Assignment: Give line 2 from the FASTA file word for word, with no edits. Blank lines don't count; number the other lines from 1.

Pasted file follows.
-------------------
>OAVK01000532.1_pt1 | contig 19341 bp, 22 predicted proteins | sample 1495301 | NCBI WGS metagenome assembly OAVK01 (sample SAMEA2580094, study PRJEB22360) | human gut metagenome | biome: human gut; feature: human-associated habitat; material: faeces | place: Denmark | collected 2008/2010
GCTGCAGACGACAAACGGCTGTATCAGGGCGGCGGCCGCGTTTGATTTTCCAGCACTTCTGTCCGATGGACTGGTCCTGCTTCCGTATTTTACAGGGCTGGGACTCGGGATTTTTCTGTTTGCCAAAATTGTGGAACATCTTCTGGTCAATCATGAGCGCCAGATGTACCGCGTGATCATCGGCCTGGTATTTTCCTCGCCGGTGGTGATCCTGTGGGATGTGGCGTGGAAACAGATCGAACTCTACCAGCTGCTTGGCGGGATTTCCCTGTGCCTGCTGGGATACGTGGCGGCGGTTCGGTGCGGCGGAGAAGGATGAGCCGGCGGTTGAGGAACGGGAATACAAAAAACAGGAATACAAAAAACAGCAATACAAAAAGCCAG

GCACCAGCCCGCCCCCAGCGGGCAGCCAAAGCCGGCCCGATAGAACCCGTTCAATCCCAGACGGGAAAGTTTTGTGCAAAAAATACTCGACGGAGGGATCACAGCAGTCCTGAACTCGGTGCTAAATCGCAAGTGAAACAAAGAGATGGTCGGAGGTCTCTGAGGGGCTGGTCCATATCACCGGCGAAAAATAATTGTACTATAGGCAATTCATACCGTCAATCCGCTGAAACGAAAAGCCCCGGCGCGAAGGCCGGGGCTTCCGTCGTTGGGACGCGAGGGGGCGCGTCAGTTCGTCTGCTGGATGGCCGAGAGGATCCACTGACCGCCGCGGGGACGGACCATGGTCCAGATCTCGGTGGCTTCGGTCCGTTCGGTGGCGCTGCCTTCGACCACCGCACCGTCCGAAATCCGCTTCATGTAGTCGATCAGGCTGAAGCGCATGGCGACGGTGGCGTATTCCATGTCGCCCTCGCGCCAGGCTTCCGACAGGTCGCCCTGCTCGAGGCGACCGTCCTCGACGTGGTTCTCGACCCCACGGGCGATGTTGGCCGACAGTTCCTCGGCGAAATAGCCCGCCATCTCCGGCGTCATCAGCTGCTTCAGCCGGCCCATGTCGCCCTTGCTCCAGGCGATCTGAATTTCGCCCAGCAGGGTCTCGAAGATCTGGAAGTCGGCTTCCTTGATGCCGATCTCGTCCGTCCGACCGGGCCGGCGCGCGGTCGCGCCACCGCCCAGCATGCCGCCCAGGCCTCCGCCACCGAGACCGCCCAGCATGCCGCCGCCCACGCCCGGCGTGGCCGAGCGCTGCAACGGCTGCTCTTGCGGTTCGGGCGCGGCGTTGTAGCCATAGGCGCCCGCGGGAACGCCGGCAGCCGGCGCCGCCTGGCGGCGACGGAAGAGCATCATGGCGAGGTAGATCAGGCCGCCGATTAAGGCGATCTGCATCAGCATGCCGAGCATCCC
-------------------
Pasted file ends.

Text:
GCTGCAGACGACAAACGGCTGTATCAGGGCGGCGGCCGCGTTTGATTTTCCAGCACTTCTGTCCGATGGACTGGTCCTGCTTCCGTATTTTACAGGGCTGGGACTCGGGATTTTTCTGTTTGCCAAAATTGTGGAACATCTTCTGGTCAATCATGAGCGCCAGATGTACCGCGTGATCATCGGCCTGGTATTTTCCTCGCCGGTGGTGATCCTGTGGGATGTGGCGTGGAAACAGATCGAACTCTACCAGCTGCTTGGCGGGATTTCCCTGTGCCTGCTGGGATACGTGGCGGCGGTTCGGTGCGGCGGAGAAGGATGAGCCGGCGGTTGAGGAACGGGAATACAAAAAACAGGAATACAAAAAACAGCAATACAAAAAGCCAG